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Retina Display

patters 13 1.8k 1 United Kingdom
24 Jun 2012 8:09PM
Hi folks
When looking at displays, normally, the more dots a display has, the more 'real estate' you have to play with in mdi type applications, and if you have a text editor open with say 10 point font, you would get more text lines/columns on the page.

I saw the new MacBook pro in store today. It's supposed to have more dots than any other laptop, yet it didnt look any different, and in display preferences, there was no indication of resolution or the ability to change it.

Does anyone have one yet or know whats the rub?


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robthecamman 6 1.7k United Kingdom
24 Jun 2012 8:23PM
read a right up on macbook pro saying you cant upgrade them.some people who normally take this stuff apart to find all the info as to wat makes em tick found that battery and other stuff impossible to remove so no chance of upgradeing them urself.where as the macbook iv got you can change battery and hard drive urself
patters 13 1.8k 1 United Kingdom
24 Jun 2012 8:41PM
Your right Rob, but when 8 gig of additional memory is only 160 quid, and 500 meg drive is solid state, I probably won't be interested in upgrading, apart from the whole thing in 3 or 4 years

I would however be interested if anyone has an opinion on my original question?
robthecamman 6 1.7k United Kingdom
24 Jun 2012 8:56PM
reading apple info on mac pro resolutions 2880x1800 tho dont know bout changeing it
patters 13 1.8k 1 United Kingdom
24 Jun 2012 9:00PM
Yes, but like the iPad, the dots per inch are more, but the interface doesn't have smaller looking fonts etc
rogerfry 12 543 United Kingdom
24 Jun 2012 9:03PM
Look on [link=store.apple.com/uk/browse/home/shop_mac/family/macbook_pro/select]this page[/link], and you can see all the screen resolutions that you can set.
patters 13 1.8k 1 United Kingdom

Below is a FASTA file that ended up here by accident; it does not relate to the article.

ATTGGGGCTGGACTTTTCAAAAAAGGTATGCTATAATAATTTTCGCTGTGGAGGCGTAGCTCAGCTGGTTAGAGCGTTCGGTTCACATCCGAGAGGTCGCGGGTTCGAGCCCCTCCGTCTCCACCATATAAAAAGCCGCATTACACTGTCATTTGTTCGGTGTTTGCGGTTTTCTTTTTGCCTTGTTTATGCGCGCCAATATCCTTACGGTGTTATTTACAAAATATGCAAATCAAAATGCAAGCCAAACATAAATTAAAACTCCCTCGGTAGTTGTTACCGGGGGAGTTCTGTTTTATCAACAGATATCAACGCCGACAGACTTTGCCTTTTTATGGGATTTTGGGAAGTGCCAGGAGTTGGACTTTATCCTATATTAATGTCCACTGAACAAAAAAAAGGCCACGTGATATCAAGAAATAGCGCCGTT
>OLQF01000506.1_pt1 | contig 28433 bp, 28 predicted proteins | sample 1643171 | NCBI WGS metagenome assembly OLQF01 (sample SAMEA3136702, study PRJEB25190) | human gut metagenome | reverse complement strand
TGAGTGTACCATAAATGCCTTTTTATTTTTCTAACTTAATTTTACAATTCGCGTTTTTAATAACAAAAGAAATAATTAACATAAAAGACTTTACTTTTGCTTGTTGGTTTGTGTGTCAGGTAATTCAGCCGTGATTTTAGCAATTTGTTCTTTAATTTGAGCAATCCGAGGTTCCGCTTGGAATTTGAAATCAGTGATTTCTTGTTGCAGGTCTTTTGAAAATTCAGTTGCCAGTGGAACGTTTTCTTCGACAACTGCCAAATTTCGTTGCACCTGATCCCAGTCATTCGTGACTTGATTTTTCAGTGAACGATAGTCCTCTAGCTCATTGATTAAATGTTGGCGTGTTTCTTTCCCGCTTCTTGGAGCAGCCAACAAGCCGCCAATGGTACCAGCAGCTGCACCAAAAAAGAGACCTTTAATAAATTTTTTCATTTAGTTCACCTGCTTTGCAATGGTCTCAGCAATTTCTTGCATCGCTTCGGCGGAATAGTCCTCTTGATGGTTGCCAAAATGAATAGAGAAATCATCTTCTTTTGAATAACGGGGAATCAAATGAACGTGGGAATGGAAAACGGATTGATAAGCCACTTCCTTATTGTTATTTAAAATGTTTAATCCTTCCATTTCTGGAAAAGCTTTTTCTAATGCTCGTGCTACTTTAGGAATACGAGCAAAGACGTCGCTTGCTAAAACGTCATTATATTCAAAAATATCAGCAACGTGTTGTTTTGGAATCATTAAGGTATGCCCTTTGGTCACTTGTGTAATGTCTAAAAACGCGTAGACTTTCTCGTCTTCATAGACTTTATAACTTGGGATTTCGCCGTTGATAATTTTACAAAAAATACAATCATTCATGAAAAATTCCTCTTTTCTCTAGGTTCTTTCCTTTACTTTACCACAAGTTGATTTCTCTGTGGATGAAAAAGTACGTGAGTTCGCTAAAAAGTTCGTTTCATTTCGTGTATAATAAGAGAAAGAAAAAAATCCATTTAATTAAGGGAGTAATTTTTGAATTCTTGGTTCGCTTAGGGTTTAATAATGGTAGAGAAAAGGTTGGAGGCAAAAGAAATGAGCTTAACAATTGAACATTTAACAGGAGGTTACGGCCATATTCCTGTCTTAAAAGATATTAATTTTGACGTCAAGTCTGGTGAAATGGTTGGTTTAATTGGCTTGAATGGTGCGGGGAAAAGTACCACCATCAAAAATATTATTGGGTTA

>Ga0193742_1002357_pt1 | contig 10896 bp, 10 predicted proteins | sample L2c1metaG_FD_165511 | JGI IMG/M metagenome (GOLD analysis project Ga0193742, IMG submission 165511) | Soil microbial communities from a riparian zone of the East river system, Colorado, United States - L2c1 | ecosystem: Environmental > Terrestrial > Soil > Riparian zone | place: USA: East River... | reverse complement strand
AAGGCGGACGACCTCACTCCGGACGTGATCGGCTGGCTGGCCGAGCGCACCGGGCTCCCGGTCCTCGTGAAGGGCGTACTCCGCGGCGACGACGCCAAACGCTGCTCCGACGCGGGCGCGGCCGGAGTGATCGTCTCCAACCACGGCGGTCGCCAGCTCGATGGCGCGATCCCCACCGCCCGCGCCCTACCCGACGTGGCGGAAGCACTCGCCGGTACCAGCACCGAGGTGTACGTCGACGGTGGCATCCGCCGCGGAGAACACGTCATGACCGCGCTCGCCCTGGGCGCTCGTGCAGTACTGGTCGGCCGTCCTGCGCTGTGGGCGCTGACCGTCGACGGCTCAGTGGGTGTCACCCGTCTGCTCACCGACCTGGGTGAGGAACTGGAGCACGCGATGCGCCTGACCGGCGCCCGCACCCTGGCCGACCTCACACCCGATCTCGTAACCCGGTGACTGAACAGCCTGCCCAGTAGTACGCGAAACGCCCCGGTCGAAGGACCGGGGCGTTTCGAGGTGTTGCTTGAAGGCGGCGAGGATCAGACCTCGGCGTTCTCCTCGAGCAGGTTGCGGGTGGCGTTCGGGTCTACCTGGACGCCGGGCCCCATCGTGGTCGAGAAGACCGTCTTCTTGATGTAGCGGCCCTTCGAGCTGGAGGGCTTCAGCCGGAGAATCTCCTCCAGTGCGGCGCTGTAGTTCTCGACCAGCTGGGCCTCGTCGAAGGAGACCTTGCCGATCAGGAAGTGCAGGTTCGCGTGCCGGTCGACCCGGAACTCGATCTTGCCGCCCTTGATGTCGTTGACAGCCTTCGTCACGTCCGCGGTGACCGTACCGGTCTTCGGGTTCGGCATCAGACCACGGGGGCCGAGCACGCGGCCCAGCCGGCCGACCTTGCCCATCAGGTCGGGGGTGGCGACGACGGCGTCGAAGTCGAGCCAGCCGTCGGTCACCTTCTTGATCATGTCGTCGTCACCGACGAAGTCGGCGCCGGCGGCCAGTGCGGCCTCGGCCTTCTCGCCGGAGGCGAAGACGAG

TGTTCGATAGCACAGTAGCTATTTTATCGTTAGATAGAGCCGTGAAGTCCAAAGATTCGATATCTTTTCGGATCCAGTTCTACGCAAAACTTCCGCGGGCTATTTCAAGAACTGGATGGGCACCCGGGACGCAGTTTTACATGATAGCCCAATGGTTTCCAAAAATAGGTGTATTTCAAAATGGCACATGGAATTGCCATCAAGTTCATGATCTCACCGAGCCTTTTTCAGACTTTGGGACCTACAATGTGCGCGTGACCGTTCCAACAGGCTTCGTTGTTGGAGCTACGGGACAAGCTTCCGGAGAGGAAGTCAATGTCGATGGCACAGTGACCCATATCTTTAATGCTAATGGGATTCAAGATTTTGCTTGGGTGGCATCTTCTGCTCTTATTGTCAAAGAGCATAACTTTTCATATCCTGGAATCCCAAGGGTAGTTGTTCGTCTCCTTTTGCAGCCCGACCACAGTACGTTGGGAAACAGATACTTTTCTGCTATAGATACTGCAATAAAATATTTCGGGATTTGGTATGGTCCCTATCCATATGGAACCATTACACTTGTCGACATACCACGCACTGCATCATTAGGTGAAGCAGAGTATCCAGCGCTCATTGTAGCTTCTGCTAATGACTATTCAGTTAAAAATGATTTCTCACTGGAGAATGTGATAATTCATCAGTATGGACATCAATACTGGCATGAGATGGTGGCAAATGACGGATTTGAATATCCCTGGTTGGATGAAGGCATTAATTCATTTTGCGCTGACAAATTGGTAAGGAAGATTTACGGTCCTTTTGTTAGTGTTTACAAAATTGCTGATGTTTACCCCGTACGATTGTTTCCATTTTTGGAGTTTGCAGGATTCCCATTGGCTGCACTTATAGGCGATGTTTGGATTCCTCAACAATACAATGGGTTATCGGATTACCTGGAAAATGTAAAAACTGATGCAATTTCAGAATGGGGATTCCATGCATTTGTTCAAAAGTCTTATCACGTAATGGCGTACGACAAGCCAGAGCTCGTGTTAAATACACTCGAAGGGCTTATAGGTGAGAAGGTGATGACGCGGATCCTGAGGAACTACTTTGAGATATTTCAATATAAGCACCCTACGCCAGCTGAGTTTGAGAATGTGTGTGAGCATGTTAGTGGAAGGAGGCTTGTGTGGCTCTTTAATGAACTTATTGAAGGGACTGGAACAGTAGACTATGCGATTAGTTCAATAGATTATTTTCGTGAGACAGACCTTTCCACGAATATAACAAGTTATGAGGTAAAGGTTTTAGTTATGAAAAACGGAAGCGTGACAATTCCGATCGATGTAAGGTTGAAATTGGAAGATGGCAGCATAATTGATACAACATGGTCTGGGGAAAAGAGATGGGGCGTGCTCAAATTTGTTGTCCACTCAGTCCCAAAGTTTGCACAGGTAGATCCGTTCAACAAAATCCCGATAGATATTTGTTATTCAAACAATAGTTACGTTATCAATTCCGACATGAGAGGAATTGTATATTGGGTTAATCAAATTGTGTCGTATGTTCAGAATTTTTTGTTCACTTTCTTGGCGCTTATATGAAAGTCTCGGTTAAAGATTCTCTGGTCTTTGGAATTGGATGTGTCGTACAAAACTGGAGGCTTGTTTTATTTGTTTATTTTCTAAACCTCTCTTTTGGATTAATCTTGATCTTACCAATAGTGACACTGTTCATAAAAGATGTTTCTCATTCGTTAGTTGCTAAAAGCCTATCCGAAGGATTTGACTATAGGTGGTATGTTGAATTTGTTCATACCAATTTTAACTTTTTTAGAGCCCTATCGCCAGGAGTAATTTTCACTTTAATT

24 Jun 2012 9:13PM
Cheers, but I think my question is, will I be able to see more of, say a web page? Because on an iPad 2 vs a new iPad, you can't see more, but what you can see is crisper
newfocus 12 647 2 United Kingdom
25 Jun 2012 10:56PM
As far as I can tell (from reading - I haven't used one), the resolution will be used to increase detail, not increase screen real estate. I guess that makes some sense - I can't say I'd want all the fonts to suddenly be half as big as they currently are on a 15" screen.

What isn't clear to me is just how much use existing desktop apps such as Photoshop can make (or not) of the extra resolution. Ideally, you'd want the fonts to be the same actual size on screen (but clearer) whereas images being edited would make use of all of the pixels to show more of the image when viewed at 1:1. This will probably involve changes to software such as Photoshop and there have been some discussions on the Adobe forum around whether various versions of CS might get an upgrade but the only 'official' info I've found so far is that CS6 will include some specific support, e.g. http://blogs.adobe.com/jnack/2012/06/photoshop-cs6-retina-display-support.html
User_Removed 14 3.3k 4 United Kingdom
26 Jun 2012 10:10AM
You won't see more midi tracks or anything else unless they let you increase the resolution. If there are more pixels on the screen (ppi) then I can't see why you are unable to increase screen resolution.

I remember hi res CRTs which you could run at something like 2048 x 1536, loads more space but fonts difficult to read but you'd just change global font scaling to 125% of normal.